Joey Skavroneck, US director of e-bike brand Zoomo, explains how the Covid-19 pandemic has boosted the popularity of green transport solutions.
Zoomo is an Australian-based global e-bike provider with established markets in three different continents, including the UK, America and Australia. Earlier this year, the company secured $12 million (£8.7million) of investment to develop and accelerate its products and services to cater for the growing demand of e-bikes and electric mobility all over the world.
Speaking on the Everything EV Podcast, Joey Skavroneck, the US director for Zoomo, said the Covid-19 pandemic has helped increase the popularity of e-bikes as people sought to use greener forms of transport.
He said: “I think in Australia, in the US and in the UK, they’re all on the critical path to mass e-bike adoption which is really cool to see. Now, they’re on different parts of their journey. I think the UK, and the rest of the EU, is a little bit further ahead by at least six to 12 months than potentially the US and Australia.
“What’s happened with Covid-19, as terrible as it’s been on the world for last two years and as much havoc as it has wreaked, the silver lining there is that its accelerated clean transportation and e-bike adoption probably by about a decade into the future I’d say. Especially in the US, when I started at Zoomo, e-bikes still had this perception as a vehicle for senior citizens and now you look around at a city like San Francisco and there are people of all shapes, sizes, ethnicities and genders who are using e-bikes and it’s been really neat to find the democratisation of e-bikes and the cultural shift, saying ‘hey actually this is this is actually really cool thing to use.’”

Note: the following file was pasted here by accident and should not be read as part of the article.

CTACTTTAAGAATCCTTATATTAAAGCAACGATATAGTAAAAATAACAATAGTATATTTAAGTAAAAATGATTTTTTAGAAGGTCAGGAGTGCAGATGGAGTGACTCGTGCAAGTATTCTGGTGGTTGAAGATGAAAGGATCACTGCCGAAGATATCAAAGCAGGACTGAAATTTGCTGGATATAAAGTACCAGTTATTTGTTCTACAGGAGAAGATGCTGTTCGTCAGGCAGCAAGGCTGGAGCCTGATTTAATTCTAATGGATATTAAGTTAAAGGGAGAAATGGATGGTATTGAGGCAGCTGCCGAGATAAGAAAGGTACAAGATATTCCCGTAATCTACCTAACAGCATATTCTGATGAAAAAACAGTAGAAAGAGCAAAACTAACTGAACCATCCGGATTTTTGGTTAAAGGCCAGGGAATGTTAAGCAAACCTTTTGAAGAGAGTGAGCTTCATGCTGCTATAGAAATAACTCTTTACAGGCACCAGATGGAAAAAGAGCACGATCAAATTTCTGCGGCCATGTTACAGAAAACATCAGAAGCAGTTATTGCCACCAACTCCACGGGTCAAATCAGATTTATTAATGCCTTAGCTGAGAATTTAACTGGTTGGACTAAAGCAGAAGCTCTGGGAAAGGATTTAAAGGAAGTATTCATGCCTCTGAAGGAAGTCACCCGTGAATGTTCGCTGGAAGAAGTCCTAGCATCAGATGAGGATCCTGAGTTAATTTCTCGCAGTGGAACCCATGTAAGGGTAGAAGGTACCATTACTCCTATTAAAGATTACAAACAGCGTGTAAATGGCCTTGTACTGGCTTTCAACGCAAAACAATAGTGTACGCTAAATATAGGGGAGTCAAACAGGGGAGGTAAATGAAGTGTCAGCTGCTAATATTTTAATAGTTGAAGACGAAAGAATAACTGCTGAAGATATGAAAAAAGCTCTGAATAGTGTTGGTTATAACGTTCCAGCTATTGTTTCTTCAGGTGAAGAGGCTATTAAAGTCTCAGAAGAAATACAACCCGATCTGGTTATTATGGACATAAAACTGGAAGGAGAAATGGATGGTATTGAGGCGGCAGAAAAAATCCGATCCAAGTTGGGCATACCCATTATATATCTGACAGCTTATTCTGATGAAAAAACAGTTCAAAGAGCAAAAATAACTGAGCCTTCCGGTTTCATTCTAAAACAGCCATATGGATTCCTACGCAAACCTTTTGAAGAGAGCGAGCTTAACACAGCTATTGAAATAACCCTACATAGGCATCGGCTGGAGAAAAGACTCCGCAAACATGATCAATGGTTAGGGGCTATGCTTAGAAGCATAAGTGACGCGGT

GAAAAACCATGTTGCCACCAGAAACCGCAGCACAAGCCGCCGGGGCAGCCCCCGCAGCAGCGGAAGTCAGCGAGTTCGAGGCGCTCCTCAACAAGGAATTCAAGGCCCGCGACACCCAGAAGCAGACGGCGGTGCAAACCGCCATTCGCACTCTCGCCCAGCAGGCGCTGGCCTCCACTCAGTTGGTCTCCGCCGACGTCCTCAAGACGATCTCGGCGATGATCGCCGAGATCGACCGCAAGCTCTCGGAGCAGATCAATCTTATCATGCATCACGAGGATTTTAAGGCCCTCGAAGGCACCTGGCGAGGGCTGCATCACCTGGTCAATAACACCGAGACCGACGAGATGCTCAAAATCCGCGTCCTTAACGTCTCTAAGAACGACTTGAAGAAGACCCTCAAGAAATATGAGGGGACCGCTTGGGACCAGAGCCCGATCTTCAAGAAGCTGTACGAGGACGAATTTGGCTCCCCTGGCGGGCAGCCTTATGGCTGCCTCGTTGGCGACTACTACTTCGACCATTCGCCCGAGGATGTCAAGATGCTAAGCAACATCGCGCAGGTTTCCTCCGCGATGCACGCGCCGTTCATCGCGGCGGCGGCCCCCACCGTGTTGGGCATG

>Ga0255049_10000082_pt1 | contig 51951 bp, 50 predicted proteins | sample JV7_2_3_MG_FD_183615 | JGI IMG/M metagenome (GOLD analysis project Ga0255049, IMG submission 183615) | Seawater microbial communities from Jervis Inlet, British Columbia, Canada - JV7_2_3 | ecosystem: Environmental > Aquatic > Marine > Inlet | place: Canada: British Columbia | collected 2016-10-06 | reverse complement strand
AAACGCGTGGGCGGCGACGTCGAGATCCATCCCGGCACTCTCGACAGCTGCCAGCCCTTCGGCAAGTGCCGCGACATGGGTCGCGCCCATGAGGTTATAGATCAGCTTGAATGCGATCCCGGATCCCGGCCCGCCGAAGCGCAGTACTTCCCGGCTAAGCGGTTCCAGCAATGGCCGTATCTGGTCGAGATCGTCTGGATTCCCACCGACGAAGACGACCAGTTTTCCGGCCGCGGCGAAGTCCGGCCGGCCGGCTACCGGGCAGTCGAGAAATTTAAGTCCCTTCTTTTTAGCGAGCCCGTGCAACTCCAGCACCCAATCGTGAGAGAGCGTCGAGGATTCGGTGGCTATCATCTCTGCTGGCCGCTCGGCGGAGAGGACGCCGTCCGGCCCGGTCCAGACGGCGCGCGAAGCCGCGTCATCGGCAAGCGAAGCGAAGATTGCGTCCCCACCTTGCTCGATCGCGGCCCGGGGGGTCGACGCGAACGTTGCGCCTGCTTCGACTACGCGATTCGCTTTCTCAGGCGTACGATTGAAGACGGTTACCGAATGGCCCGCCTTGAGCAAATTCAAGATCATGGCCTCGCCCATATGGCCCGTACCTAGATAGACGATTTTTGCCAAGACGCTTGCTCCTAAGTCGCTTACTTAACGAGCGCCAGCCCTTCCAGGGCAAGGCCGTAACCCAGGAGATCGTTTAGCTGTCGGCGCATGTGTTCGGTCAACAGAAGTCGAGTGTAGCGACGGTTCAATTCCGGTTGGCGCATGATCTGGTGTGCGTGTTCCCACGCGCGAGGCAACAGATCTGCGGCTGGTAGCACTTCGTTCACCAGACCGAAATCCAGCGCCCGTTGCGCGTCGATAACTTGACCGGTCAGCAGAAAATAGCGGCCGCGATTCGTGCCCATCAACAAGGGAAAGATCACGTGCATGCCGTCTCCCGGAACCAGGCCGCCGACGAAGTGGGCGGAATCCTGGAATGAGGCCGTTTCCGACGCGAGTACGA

E-bikes, as well as e-scooters, have become increasingly popular in the UK, with recent statistics that in the ten months to October 2020, the UK government reported some 50,626 e-bikes entering the UK from the EU, a 23.6% increase on the 2019 total of 101,362.
That level of demand has continued to grow and coincides with the UK governments’ plans to ban the sale of petrol and diesel cars by 2030. The US government has set a similar deadline, but for only half of new vehicles manufactured to be electric by 2030.
Whilst Skavroneck believes that is an ambitious target for the US government, he also believes that the increase in popularity for e-bikes will also help tackle another problem.
“It is an ambitious target,” he said. “I think it you see different forces I think in US politics that you obviously don’t see in other areas of the world. I’m a huge proponent of any type of clean and electric vehicle adoption; it doesn’t matter if it’s a car or if it’s a bike or if it’s a scooter, I think that climate change is the battle of our generation and I’d love to see us all moving in the same direction.
“Where I’ve seen the UK take a stance is they understand that it’s not just displacing gas-powered vehicles with electric vehicles but it’s doing it in a way that doesn’t increase congestion. The UK was one of the first countries to introduce a congestion tax because what needs to happen is not only an incentivised system of changing the production of vehicles from gas to electric, but we need to reduce car demand in our cities. What you see in the US is all of our energy and policy making to date has been focused on increasing the supply of roads to keep up with car demand and we know that it’s a race to the bottom.
“It is really cool to see the US look east to the UK and other progressive countries around transportation and start to realise that it’s not just about the conversion of the production of the vehicles but making sure that we are reducing our demand in cars in general. It’s great if the car in front of you is an EV instead of a gas-powered vehicle, but if it’s still sitting in front of you in traffic. That’s still a tax on the system.”